Tax Court in Brief | Whistleblower 769-16W v. Comm’r | Can the Tax Court divest itself of jurisdiction over a whistleblower proceeding?

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The Tax Court in Brief – August 1st – August 5th, 2022

Freeman Law’s “The Tax Court in Brief” covers every substantive Tax Court opinion, providing a weekly brief of its decisions in clear, concise prose.

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Tax Litigation:  The Week of August 1st, 2022, through August 5th, 2022

Whistleblower 769-16W v. Comm’r, 159 T.C. No. 2 | August 4, 2022 | Toro, J. | Dkt. No. 769-16W

Short Summary: This is a limited- but novel-issue opinion. Petitioner and the IRS submitted a Joint Motion to Remand asking the Tax Court to enter an order and decision vacating prior determinations of the Whistleblower Office (WBO) and remanding the claims to the WBO for further consideration without retaining jurisdiction. The case began in 2016 and, over the years, required the Tax Court to confront novel issues concerning the application of section 7623(b), some of which were remanded to the WBO for further proceeding. In this situation, the parties jointly moved for another remand, to (1) permit the WBO to evaluate the contribution of the whistleblower’s information to any ongoing IRS action against certain targets and (2) without the Tax Court retaining jurisdiction.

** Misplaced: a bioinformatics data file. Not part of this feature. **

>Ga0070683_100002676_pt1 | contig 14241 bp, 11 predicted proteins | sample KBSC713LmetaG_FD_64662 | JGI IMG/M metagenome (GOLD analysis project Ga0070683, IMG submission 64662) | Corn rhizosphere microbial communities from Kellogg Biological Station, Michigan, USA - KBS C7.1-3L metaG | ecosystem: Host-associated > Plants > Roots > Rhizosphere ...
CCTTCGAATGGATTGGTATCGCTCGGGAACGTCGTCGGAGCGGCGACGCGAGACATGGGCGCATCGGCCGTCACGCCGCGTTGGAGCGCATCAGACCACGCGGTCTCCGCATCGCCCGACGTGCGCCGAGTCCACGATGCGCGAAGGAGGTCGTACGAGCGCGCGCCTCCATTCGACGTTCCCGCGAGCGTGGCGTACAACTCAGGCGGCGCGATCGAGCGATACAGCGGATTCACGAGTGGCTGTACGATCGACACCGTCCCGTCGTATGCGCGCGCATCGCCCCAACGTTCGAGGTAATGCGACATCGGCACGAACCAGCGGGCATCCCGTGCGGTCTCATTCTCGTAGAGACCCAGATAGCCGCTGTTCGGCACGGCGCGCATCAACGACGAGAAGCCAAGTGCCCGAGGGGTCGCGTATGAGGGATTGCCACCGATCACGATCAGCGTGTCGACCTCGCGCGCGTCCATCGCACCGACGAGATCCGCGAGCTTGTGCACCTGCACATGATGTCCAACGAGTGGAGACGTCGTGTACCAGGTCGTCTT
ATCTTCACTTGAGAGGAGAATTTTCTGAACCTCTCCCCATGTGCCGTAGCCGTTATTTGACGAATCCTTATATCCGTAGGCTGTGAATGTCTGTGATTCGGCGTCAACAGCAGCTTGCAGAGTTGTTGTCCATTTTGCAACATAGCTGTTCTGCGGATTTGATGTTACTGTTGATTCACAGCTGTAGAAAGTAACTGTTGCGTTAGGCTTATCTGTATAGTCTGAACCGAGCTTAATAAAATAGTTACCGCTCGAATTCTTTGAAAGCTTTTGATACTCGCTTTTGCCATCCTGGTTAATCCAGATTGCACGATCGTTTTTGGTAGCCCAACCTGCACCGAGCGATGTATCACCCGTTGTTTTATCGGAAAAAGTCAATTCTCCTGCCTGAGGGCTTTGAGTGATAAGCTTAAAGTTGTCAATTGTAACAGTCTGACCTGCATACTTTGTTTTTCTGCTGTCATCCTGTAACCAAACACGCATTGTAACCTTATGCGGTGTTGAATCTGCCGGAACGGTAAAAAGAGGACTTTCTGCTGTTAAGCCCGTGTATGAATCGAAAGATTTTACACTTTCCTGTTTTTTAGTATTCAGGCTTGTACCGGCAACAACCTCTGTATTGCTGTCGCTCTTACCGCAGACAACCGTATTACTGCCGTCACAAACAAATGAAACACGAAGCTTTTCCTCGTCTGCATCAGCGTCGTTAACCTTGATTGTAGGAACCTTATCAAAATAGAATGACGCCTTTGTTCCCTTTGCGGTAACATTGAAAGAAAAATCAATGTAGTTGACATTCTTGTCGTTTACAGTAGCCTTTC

Key Issue:

Primary Holding:

Key Points of Law:

Insight: This opinion likely has limited application. But, where the whistleblower and the IRS jointly agree to vacate orders and divest the Tax Court of jurisdiction over matters remanded to the WBO to allow for further proceeding, nothing in the Code prohibits that jurisdictional divestment.